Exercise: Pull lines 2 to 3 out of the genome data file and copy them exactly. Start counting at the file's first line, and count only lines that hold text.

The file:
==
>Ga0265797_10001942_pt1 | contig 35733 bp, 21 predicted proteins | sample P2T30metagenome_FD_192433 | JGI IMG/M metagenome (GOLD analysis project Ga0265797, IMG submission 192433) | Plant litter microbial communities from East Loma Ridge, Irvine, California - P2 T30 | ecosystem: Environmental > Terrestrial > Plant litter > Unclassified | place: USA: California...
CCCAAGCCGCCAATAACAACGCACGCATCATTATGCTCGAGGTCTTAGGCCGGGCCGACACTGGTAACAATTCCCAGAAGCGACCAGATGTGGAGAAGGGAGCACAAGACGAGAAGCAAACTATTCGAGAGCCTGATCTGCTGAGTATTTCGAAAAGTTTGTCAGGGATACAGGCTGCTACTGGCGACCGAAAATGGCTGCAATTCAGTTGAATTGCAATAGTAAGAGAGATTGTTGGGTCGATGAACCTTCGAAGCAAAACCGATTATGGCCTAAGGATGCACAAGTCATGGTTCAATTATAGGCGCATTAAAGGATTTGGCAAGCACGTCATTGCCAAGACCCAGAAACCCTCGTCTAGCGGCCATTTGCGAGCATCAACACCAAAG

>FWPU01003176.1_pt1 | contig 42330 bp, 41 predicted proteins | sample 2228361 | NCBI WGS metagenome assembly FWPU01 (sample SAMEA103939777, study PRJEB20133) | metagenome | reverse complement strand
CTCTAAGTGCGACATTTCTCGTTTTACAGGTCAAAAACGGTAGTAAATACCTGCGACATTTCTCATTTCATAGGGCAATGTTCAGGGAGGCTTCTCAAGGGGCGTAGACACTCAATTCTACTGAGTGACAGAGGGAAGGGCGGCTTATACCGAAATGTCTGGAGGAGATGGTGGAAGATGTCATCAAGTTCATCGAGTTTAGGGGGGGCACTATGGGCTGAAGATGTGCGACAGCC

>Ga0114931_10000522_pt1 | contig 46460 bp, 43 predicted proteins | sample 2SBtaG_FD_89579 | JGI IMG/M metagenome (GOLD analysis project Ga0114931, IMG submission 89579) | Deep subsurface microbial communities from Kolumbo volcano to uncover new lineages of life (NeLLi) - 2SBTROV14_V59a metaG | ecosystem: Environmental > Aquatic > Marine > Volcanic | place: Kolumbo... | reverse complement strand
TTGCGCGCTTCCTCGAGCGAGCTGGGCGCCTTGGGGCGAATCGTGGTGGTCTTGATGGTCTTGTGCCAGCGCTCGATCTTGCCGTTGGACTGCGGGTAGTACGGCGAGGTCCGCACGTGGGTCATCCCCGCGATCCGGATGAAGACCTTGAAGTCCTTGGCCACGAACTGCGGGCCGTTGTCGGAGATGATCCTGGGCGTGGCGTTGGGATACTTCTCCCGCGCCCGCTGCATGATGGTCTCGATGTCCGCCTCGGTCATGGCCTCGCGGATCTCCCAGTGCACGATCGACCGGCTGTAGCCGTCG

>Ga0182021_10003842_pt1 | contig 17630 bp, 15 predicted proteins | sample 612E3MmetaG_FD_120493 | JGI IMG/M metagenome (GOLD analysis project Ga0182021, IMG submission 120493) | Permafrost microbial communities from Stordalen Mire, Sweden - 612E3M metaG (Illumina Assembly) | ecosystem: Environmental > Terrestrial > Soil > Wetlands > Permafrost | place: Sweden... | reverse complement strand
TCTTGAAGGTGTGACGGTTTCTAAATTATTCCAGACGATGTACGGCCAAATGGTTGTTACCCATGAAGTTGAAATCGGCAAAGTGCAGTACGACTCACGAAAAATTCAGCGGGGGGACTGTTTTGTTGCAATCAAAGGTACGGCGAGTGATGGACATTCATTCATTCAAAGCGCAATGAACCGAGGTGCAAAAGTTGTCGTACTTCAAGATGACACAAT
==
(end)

CCCAAGCCGCCAATAACAACGCACGCATCATTATGCTCGAGGTCTTAGGCCGGGCCGACACTGGTAACAATTCCCAGAAGCGACCAGATGTGGAGAAGGGAGCACAAGACGAGAAGCAAACTATTCGAGAGCCTGATCTGCTGAGTATTTCGAAAAGTTTGTCAGGGATACAGGCTGCTACTGGCGACCGAAAATGGCTGCAATTCAGTTGAATTGCAATAGTAAGAGAGATTGTTGGGTCGATGAACCTTCGAAGCAAAACCGATTATGGCCTAAGGATGCACAAGTCATGGTTCAATTATAGGCGCATTAAAGGATTTGGCAAGCACGTCATTGCCAAGACCCAGAAACCCTCGTCTAGCGGCCATTTGCGAGCATCAACACCAAAG

>FWPU01003176.1_pt1 | contig 42330 bp, 41 predicted proteins | sample 2228361 | NCBI WGS metagenome assembly FWPU01 (sample SAMEA103939777, study PRJEB20133) | metagenome | reverse complement strand